Try to avoid fertilizing the lawn for around 45 days before verticutting. Any sooner than this, and much of the fertilizer will still be sitting on the lawn’s surface, adding bulk the verticutter has to cut through.

If the lawn needs mowing, mow on a low setting and use a bag attachment or rake up the grass clippings. If your grass is matted down, consider verticutting before mowing. This will get the grass standing upright, making it easier to mow evenly. Soft, damp thatch is easier to cut, so water the lawn several days before you start work or prepare to do the work a few days after it rains.

Before you start, choose settings for your verticutter’s blades. If your model lets you adjust the distance between the blades, choose a setting of around 1 inch apart for thick turf, such as zoysia and Kentucky bluegrass, and around three inches apart for less dense species.

Next, choose a cutting depth. It takes some experimenting to find the right depth for your lawn, but starting with 1/16 inch ensures you won’t dig up the soil on your first try. If that depth doesn’t do much to the thatch, try 1/8 inch or 1/4 inch. Generally, shorter grass requires a deeper cut, but 1/2 inch is as deep as you’ll ever need to go in the majority of cases.

Using a verticutter is much like using a lawn mower. Start on one side of your lawn and steer the verticutter straight over to the next. Then turn around, move over to start a new strip, and steer back to the other side. Once you’ve covered the whole lawn this way, go over the lawn again, creating strips at a 90-degree angle to the first strips. If your first strips run north to south, the second ones should run east to west.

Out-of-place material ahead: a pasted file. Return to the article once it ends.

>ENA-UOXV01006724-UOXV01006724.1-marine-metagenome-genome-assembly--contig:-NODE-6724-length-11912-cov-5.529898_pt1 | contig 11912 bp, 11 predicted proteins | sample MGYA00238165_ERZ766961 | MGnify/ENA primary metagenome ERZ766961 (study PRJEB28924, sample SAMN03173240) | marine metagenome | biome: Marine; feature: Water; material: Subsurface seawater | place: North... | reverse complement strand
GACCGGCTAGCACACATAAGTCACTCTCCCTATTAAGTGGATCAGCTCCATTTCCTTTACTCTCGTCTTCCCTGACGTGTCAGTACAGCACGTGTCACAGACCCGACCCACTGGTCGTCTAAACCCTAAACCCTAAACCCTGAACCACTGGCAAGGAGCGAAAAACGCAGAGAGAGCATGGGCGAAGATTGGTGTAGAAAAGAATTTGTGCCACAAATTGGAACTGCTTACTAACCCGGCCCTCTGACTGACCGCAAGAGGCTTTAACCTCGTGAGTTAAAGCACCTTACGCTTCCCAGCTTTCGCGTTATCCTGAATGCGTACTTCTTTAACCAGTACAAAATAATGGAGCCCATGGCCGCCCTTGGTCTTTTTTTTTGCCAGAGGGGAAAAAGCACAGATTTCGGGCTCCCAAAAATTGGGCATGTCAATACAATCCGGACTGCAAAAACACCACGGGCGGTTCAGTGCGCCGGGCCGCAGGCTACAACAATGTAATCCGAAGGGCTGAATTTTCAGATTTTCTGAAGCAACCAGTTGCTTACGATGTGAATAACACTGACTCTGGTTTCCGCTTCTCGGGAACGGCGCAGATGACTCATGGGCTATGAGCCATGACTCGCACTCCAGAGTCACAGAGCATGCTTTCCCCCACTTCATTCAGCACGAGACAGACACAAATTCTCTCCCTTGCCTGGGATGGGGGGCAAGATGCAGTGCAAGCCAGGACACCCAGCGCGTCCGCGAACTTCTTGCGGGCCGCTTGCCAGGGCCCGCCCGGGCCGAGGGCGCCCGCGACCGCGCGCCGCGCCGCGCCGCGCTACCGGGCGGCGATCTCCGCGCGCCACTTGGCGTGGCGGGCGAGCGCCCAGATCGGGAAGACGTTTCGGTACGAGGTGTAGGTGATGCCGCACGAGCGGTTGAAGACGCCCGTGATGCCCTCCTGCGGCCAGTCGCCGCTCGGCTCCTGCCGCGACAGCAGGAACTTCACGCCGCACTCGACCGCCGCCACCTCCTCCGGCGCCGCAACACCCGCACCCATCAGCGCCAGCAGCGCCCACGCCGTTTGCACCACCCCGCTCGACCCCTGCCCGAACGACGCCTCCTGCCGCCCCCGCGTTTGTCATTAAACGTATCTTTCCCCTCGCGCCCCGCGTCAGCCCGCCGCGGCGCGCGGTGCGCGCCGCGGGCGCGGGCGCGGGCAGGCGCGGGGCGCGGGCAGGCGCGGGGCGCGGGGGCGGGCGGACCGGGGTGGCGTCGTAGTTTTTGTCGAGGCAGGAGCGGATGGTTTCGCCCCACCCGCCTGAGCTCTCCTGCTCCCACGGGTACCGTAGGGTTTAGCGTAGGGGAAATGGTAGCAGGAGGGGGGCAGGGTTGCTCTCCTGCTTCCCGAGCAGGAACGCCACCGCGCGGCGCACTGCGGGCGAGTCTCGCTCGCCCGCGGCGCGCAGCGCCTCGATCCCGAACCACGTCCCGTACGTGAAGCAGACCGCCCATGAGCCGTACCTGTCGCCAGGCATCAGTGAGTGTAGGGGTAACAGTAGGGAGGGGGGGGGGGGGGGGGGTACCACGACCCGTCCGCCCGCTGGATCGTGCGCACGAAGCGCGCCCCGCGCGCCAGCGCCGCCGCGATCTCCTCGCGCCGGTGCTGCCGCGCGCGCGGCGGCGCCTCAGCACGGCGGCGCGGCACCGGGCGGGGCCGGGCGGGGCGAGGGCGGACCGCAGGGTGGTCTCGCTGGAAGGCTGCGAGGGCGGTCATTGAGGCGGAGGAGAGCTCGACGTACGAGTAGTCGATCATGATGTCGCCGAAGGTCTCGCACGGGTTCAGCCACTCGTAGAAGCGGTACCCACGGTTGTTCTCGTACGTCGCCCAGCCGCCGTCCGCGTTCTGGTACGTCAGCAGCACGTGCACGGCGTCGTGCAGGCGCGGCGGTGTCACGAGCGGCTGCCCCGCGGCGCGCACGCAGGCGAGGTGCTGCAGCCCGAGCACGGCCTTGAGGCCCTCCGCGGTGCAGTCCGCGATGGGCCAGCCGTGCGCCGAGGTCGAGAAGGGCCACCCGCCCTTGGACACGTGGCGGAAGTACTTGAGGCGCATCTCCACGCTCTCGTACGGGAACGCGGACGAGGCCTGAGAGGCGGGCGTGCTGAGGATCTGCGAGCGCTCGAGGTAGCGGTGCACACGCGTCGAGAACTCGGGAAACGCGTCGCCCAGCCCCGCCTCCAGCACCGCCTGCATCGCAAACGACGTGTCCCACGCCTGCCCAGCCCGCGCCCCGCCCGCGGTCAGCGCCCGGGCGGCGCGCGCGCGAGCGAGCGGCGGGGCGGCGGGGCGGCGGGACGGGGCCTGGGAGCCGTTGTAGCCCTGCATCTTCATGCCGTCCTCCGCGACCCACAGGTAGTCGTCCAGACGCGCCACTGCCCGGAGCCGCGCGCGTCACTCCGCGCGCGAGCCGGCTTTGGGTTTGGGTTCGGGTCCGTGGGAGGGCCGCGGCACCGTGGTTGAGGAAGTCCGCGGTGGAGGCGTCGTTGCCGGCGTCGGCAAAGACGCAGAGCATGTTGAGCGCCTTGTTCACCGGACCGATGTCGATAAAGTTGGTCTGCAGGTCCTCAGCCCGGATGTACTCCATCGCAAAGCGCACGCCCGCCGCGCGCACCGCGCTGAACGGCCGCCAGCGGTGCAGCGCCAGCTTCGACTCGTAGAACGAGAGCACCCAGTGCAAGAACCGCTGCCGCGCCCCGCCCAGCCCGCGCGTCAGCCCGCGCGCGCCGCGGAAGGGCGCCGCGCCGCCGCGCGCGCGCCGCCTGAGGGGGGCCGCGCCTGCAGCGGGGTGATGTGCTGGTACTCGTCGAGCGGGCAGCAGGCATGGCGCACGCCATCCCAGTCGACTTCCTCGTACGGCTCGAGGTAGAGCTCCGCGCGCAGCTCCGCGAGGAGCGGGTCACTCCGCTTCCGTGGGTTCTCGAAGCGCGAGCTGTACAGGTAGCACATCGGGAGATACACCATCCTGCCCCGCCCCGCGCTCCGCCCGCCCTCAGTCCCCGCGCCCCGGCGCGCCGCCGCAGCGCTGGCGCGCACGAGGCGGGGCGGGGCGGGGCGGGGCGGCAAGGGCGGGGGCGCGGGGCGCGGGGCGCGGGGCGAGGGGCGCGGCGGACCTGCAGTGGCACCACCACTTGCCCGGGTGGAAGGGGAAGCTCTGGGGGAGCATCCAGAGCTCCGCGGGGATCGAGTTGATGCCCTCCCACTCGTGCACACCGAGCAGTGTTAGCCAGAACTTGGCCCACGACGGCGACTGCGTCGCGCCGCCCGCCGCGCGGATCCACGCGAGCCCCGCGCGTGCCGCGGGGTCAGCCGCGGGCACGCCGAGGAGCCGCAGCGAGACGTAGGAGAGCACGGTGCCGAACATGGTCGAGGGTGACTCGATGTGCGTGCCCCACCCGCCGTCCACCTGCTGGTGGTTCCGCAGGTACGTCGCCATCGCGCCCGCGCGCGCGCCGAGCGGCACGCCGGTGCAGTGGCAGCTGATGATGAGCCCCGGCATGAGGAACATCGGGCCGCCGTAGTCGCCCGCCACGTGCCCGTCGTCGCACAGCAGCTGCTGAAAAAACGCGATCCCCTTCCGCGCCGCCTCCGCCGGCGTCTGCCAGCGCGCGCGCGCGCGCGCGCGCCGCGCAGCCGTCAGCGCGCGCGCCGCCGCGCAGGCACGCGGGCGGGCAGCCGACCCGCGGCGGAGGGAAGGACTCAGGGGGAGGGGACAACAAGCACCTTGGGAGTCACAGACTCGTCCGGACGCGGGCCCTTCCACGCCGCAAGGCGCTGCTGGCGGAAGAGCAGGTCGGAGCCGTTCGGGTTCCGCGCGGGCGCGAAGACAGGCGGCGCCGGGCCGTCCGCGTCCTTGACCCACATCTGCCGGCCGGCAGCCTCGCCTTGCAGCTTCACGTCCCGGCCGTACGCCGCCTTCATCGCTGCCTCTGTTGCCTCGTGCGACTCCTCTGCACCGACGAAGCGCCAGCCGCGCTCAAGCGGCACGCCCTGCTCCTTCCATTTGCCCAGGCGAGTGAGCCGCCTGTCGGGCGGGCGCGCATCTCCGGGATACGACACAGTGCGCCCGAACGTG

When you’re done, rake up the thatch removed to prevent it from being compacted back into the soil. If your lawn is due for fertilizing, after verticutting is a good time to do it. Fertilizing at this point also helps the lawn recover faster.

Verticutting is a relatively gentle way to cut through thick thatch that can block water and nutrients, but it’s still something to approach with care. On your first run, start with a shallow blade depth to see how it affects your thatch. The first year, verticut no more than twice and pay close attention to your lawn’s condition afterward.

Editorial Contributors
Henry Parker

Henry Parker

Henry Parker is a home improvement enthusiast who loves to share his passion and expertise with others. He writes on a variety of topics, such as painting, flooring, windows, and lawn care, to help homeowners make informed decisions and achieve their desired results. Henry strives to write high quality guides and reviews that are easy to understand and practical to follow. Whether you are looking for the best electric riding lawn mower, the easiest way to remove paint from flooring, or the signs of a bad tile job, Henry has you covered with his insightful and honest articles. Henry lives in Florida with his wife and two kids, and enjoys spending his free time on DIY projects around the house. You can find some of his work on Today’s Homeowner, where he is a regular contributor.